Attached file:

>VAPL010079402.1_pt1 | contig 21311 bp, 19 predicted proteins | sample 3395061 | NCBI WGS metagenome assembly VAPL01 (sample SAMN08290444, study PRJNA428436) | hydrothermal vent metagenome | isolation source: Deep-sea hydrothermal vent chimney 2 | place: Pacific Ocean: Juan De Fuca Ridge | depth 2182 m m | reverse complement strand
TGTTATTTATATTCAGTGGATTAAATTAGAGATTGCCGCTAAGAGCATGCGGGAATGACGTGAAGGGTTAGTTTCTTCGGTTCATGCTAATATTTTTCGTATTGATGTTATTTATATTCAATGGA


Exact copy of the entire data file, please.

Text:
>VAPL010079402.1_pt1 | contig 21311 bp, 19 predicted proteins | sample 3395061 | NCBI WGS metagenome assembly VAPL01 (sample SAMN08290444, study PRJNA428436) | hydrothermal vent metagenome | isolation source: Deep-sea hydrothermal vent chimney 2 | place: Pacific Ocean: Juan De Fuca Ridge | depth 2182 m m | reverse complement strand
TGTTATTTATATTCAGTGGATTAAATTAGAGATTGCCGCTAAGAGCATGCGGGAATGACGTGAAGGGTTAGTTTCTTCGGTTCATGCTAATATTTTTCGTATTGATGTTATTTATATTCAATGGA